Our most recent offering from graphic novel publisher SelfMadeHero was the darkly comic Behind the Curtain, our review of which you can catch here. We recently had the chance to ask co-author Andrzej Klimowski some questions about the book – to be discussed: Communist regimes, stitching together uneven narratives, …and collaborative meetings in the kitchen.
AP2HYC: Behind the Curtain is such a tense, intimate read – what made you want to create this book?
Andrzej: We were invited by the Polish Cultural Institute to a concert of Krzysztof Penderecki’s St Luke’s Passion at Canterbury Cathedral. Before it started we were in a café where we started reminiscing about our time spent in Poland and Polish art in general. It dawned on us that a whole epoch had now disappeared, the Communist regime was anachronistic, to a new generation it could just be fictitious. Scenes came to mind that were bizarre, almost surreal. Everyday life presented many problems that, seen from today’s perspective, would appear absurd and funny.
Alongside these idiosyncratic bizarre situations, artistic life was vibrant, innovative and inspiring. Many of the dramatic works we saw were metaphors for a strong national identity. And as our conversation brought up more and more amusing anecdotes we thought that perhaps there may be a book in it. On returning to London we made notes and sketches and before we knew it we were proposing it as a project to our publisher.
AP2HYC: Can you tell us about the collaborative process between you and your wife, Danusia Schejbal?
Andrzej: Danusia and I work organically together. We are guided by intuition. We’ve worked on a number of projects together and there’s a kind of radar link between us as we work individually but collaboratively. We make a loose plan and then work in different rooms, occasionally meeting up in the kitchen to compare notes.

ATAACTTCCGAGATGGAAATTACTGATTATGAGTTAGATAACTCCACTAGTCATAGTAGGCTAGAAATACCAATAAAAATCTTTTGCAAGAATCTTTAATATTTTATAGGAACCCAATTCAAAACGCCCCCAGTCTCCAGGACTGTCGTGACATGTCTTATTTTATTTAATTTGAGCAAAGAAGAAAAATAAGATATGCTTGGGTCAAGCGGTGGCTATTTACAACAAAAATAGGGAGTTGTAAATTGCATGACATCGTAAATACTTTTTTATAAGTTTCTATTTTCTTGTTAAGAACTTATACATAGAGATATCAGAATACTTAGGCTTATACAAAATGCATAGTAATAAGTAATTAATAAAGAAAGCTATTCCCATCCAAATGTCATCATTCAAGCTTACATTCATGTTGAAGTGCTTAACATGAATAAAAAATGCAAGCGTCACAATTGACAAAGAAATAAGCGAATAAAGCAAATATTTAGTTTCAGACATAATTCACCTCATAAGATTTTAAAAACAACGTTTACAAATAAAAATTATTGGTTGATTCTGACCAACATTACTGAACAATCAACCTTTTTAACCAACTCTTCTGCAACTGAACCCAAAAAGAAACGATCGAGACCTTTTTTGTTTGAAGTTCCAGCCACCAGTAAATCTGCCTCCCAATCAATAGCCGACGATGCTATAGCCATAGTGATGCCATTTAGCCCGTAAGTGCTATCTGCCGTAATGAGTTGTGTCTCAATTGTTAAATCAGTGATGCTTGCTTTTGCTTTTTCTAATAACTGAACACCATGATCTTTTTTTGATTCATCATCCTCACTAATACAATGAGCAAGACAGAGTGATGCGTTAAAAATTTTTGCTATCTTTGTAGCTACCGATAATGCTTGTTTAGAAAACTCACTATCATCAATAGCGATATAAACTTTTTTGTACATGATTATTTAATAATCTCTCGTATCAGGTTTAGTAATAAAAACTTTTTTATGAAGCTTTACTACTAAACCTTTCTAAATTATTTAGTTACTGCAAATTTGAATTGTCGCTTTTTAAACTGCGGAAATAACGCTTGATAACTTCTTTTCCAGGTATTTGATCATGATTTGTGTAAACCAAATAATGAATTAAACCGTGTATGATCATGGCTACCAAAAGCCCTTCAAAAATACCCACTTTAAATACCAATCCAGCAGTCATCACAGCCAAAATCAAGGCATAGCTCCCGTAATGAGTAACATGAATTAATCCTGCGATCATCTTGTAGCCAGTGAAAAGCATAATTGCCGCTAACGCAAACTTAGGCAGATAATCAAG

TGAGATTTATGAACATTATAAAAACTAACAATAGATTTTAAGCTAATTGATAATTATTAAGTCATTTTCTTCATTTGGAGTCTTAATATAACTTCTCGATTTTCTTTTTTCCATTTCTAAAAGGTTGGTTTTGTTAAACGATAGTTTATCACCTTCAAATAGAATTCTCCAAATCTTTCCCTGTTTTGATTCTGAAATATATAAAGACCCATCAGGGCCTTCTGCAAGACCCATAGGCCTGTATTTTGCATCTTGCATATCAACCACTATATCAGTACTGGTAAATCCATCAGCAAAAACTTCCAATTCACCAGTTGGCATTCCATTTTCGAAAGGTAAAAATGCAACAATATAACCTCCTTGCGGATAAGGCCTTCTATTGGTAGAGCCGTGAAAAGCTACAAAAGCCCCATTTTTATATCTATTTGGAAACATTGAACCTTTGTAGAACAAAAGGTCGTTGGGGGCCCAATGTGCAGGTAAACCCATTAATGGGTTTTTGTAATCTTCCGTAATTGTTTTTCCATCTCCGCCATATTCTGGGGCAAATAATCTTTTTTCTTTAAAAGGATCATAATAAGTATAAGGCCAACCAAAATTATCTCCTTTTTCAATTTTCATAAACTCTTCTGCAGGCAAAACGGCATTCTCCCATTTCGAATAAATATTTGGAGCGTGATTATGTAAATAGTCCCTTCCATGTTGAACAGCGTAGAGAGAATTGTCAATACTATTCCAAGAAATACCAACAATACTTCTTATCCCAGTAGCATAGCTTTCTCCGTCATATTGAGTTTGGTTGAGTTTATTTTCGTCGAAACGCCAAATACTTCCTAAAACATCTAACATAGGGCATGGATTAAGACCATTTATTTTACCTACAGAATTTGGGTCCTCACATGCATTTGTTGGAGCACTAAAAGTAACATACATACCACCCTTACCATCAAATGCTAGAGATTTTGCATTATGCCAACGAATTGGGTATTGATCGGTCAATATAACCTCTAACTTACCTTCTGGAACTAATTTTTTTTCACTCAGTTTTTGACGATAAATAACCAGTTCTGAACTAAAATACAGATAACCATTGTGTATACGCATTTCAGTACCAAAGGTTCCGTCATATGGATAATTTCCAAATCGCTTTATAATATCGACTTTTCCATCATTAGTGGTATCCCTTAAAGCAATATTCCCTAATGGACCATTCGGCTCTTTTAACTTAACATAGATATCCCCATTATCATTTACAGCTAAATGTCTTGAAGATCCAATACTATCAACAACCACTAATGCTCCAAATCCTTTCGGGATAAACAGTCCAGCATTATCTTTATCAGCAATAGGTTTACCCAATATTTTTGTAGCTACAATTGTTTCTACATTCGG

AP2HYC: I felt that the novel had a snapshot feel, almost like an anthology, would you agree with this? If so, what made you want to take this approach?
Andrzej: The book is autobiographical and life does not come up with a neat, linear narrative. We therefore had to work out some form of structure on which to hang our stories. We listed all the addresses where we lived in Warsaw and this helped in building the dramatic momentum of the book. Often a change of address, change of season, or what was going on in the country moved the story forward , albeit in a snapshot fashion.
AP2HYC: The novel makes references to several culture-shifting events: social unrest, rising prices of basic necessities and the threat of war. How did you go about coupling these elements with the story of your rising art careers?
Andrzej: The main content of the book was based on our progress as post graduate students and then professional artists in a country free from commercial pressures. However social and political unrest was steadily growing and this provided the background to our story. We further re-enforced the historical context with flashbacks to our parents’ past during the second world war. The past wasn’t talked about, but everybody was aware of the injustices that led to a communist state. Paradoxically this state nurtured the creative arts, if only to show off their cultural achievements to the rest of the world. A messy, often haphazard political policy gave artists space in which to experiment without having to account to the commercial industry.
AP2HYC: And how did you manage to stitch together all these elements into such an engaging story?
Andrzej: The stitching of scenes came naturally, often punctuated by jump cuts, historical flashbacks and dream sequences. One guide was, that if it’s funny, it’s OK.
AP2HYC: This isn’t the first book you and Danusia have worked together on – are there any more collaborative projects in the pipeline?
Andrzej: All the books that we made together lent themselves to a double- act collaboration. The Master and Margarita presented two realities: Jerusalem in the time of Jesus Christ and Moscow of the late 1920’s, or the metropolis and the theatre.
Dr Jekyll and Mr. Hyde was based on schizophrenia. In Robot we specially selected two contrasting stories creating a diptych reflecting Stanislaw Lem’s literary range. I am sure that a new subject suitable for collaboration will come up, but we can’t force it.
You can buy your copy of Behind the Curtain here, and why not catch Andrzej and his wife Danusia at the Stoke Newington Literary Festival on June the 7th, where they’ll be discussing Behind the Curtain in depth. You can buy your tickets to the event here.